The World Wildlife Fund estimates that Malaysia and Indonesia, two islands with some of the planet's most biodiverse tropical forests, are home to about 90% of the world's oil palm trees. Acres of rainforests are still being removed to make room for oil palm plantations, endangering the environment's rich biodiversity. This resulted in a major backlash from environmental organizations and a consumer shift away from many products containing palm oil. However, starting in 2012, the UK government made a commitment to sourcing all of its palm oil from sustainable sources.
● Replacement with different oils
Alternatives to palm oil have gained in popularity as a result of the aforementioned environmental worries. Some of these, like olive and coconut oil, can be used in place of the different applications to which CPO had been put.
Is palm oil a sustainable investment?
Palm oil is easily regarded as a wise financial investment. Over the past 20 years, industry demand has continually outpaced industry supply, making this the most manufactured and used vegetable oil there in the globe.
But it's not that straightforward; an ethically sound transaction is not always a financially sound one. Extreme deforestation, habitat destruction, and human rights violations have all been linked to the manufacturing of palm oil by detractors of the product's origin. In contrast, the high returns provided by palm oil and the ensuing socioeconomic improvement it may bring to rural areas have been mentioned by the product's supporters. We need to learn everything about both the advantages and disadvantages that oil palm cultivation may have to decide if it is or can be an ethical venture.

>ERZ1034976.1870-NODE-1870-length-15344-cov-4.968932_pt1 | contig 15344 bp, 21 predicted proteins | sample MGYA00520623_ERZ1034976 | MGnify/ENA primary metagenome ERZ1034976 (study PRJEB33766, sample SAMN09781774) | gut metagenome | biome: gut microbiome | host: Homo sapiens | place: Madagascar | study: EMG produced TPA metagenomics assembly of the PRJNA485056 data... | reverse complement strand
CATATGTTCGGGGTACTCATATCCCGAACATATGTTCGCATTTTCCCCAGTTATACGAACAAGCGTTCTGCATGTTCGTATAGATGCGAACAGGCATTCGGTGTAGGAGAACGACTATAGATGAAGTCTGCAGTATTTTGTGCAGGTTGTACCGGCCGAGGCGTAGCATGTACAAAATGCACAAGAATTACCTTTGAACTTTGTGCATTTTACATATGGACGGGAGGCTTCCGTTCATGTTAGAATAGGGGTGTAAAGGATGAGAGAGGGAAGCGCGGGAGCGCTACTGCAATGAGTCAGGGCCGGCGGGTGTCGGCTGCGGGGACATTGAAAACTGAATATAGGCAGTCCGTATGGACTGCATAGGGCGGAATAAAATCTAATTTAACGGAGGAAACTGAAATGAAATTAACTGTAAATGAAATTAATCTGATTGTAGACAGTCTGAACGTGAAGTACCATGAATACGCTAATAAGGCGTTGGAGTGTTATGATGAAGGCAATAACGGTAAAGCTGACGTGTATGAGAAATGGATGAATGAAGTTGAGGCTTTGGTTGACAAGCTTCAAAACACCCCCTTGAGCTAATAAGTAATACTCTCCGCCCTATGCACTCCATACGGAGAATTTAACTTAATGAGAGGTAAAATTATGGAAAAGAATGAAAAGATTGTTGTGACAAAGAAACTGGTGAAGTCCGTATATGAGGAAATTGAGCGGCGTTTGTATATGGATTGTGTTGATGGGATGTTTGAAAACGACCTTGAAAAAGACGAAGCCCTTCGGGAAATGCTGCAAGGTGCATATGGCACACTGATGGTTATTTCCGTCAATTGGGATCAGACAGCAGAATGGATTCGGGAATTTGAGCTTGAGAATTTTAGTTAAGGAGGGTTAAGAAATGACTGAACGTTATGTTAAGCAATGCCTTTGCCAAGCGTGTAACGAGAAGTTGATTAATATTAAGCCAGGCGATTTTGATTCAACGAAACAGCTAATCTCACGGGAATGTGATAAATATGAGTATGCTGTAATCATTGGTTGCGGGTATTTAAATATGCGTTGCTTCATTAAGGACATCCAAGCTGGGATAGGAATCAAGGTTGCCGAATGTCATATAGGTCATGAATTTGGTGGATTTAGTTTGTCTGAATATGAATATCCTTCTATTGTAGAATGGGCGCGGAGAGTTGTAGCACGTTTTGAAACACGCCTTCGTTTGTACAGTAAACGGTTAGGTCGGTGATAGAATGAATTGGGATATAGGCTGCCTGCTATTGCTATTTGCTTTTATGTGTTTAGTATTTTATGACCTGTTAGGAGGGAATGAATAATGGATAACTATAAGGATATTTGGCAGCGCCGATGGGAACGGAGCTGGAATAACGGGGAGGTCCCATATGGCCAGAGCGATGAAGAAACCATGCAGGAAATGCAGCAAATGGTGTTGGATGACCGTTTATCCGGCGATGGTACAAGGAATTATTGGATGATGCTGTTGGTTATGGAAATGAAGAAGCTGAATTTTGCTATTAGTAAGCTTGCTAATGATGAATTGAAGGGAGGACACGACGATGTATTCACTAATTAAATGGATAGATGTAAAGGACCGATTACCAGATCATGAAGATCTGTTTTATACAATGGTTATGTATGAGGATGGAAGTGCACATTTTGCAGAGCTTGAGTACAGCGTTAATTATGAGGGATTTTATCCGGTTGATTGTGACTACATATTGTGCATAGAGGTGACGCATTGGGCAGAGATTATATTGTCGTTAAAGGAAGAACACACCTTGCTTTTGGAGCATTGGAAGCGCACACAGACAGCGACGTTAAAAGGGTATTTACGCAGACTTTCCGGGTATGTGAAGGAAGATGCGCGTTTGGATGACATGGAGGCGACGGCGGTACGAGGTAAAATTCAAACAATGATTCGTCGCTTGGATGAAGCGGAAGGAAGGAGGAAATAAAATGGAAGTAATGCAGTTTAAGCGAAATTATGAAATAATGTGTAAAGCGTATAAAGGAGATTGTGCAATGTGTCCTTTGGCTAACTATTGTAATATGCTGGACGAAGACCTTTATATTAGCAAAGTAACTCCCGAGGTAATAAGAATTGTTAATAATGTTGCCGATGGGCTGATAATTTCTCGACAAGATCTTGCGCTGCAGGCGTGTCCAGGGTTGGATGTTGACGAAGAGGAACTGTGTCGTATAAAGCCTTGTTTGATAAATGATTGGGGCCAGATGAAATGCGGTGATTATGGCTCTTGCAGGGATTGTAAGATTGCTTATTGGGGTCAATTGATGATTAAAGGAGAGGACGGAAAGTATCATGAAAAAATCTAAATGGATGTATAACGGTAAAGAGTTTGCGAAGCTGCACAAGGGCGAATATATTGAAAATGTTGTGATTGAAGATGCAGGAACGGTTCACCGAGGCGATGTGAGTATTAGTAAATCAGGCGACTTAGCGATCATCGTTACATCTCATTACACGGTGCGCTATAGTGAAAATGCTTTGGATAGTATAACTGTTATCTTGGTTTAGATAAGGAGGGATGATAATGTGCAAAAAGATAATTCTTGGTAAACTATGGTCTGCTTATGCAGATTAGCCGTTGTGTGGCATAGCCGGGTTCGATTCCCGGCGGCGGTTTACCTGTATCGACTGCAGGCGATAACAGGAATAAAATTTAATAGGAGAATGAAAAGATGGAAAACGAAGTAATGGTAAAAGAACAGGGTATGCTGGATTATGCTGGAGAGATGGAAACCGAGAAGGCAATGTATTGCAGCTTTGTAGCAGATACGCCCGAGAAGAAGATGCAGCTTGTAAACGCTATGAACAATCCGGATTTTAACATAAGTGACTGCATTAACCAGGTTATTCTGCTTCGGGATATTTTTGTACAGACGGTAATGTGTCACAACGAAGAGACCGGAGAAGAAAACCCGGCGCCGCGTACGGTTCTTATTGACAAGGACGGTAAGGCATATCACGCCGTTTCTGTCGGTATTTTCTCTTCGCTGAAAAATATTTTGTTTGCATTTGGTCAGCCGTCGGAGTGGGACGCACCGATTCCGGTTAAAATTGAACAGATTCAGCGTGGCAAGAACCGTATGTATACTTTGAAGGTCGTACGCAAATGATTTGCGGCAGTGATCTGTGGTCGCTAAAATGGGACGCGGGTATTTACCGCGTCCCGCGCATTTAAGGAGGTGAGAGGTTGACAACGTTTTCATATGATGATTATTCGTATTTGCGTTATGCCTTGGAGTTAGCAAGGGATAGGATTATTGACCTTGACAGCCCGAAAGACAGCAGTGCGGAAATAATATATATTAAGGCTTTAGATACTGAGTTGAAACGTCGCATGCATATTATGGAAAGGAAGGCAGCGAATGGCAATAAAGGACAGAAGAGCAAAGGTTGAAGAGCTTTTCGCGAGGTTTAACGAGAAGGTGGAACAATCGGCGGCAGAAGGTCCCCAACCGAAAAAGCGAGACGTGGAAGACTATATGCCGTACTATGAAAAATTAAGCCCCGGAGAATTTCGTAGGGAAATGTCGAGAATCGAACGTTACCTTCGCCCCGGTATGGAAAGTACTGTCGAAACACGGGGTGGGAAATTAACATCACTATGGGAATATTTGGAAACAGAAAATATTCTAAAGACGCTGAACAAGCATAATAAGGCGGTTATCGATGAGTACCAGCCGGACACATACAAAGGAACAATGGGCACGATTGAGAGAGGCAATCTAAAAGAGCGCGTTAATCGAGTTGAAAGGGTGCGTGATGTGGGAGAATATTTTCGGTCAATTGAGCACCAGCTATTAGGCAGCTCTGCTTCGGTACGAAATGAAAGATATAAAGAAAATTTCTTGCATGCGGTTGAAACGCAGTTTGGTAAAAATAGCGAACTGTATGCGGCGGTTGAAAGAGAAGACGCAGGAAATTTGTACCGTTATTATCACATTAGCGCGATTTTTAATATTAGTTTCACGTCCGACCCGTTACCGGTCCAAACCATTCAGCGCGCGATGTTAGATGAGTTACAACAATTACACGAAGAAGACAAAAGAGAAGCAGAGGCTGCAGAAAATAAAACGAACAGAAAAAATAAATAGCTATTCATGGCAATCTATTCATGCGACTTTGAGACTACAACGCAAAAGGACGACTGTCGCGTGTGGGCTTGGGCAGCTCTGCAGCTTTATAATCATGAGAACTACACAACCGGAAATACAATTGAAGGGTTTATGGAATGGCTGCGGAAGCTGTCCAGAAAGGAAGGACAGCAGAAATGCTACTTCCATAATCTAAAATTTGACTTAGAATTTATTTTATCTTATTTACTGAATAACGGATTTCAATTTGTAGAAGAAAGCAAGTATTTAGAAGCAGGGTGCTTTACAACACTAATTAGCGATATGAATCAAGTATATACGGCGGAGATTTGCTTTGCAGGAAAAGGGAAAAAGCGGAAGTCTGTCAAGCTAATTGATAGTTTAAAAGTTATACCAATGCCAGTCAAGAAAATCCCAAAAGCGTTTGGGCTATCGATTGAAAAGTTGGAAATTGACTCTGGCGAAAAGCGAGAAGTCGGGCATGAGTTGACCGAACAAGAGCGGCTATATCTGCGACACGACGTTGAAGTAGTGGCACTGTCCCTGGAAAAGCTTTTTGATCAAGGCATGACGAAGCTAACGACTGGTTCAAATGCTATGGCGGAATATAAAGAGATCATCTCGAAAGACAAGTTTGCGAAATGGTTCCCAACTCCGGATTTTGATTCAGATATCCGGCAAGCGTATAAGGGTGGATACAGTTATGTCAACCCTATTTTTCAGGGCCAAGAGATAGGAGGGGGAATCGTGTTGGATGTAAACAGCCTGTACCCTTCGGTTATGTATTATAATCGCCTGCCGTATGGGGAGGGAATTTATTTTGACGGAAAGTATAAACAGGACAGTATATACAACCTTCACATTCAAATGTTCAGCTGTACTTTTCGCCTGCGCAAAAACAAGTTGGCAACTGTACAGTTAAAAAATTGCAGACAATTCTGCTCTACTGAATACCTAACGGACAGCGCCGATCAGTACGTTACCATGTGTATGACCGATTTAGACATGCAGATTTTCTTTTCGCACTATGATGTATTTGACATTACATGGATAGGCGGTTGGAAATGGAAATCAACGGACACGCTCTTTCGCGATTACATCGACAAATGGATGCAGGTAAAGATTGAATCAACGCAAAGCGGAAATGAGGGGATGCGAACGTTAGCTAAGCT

The development and spread of oil palm are mainly owing to its four-five times more efficient cultivation than that of crops like rapeseed or sunflower oil, as well as to the wide range of uses for palm oil as well as other palm oil by-products, from food to cosmetics to biofuels.